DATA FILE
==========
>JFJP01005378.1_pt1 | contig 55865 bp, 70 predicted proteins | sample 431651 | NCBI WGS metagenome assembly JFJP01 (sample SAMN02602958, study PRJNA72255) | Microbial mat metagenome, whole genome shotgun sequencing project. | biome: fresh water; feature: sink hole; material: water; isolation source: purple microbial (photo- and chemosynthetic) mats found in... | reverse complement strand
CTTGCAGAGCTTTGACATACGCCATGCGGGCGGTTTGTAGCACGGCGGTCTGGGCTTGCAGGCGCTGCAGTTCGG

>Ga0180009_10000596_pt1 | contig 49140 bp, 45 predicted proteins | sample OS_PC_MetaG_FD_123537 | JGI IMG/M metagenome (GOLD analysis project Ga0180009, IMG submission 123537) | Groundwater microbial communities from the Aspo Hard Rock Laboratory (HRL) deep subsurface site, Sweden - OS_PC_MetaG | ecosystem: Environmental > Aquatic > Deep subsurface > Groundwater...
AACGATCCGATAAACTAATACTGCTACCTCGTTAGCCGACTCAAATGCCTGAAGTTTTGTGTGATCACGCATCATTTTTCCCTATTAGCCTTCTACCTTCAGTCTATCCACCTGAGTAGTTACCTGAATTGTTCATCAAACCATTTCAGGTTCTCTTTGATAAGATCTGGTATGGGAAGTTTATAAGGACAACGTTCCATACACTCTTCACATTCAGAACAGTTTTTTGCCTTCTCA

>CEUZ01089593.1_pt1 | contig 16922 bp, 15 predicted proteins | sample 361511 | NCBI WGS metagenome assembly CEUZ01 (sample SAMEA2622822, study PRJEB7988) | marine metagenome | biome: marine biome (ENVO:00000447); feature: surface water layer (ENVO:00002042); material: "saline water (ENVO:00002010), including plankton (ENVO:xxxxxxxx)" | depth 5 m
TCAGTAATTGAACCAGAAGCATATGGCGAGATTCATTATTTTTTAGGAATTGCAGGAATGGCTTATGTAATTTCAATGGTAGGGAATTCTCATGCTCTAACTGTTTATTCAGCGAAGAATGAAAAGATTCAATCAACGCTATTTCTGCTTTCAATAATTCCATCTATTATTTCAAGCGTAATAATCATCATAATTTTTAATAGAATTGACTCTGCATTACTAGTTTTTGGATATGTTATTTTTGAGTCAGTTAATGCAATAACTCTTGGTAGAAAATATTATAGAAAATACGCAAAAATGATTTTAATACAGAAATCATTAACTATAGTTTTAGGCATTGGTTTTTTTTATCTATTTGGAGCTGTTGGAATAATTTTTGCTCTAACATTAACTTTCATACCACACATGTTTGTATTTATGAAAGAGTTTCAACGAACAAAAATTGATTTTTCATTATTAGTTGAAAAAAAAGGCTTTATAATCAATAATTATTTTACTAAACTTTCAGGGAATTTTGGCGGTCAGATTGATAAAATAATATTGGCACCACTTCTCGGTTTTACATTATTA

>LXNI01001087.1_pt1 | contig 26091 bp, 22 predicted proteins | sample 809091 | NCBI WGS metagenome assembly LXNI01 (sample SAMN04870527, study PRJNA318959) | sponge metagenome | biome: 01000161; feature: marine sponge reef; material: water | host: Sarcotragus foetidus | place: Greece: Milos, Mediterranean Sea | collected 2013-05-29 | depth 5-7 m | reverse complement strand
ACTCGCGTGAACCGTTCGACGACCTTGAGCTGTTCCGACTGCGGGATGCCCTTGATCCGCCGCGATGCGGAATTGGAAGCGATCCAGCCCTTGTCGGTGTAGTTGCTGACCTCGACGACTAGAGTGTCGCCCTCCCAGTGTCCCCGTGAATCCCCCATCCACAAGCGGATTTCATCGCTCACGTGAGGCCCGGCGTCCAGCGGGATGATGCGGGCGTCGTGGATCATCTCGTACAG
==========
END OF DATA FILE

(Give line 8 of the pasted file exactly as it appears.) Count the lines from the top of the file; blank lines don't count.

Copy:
ACTCGCGTGAACCGTTCGACGACCTTGAGCTGTTCCGACTGCGGGATGCCCTTGATCCGCCGCGATGCGGAATTGGAAGCGATCCAGCCCTTGTCGGTGTAGTTGCTGACCTCGACGACTAGAGTGTCGCCCTCCCAGTGTCCCCGTGAATCCCCCATCCACAAGCGGATTTCATCGCTCACGTGAGGCCCGGCGTCCAGCGGGATGATGCGGGCGTCGTGGATCATCTCGTACAG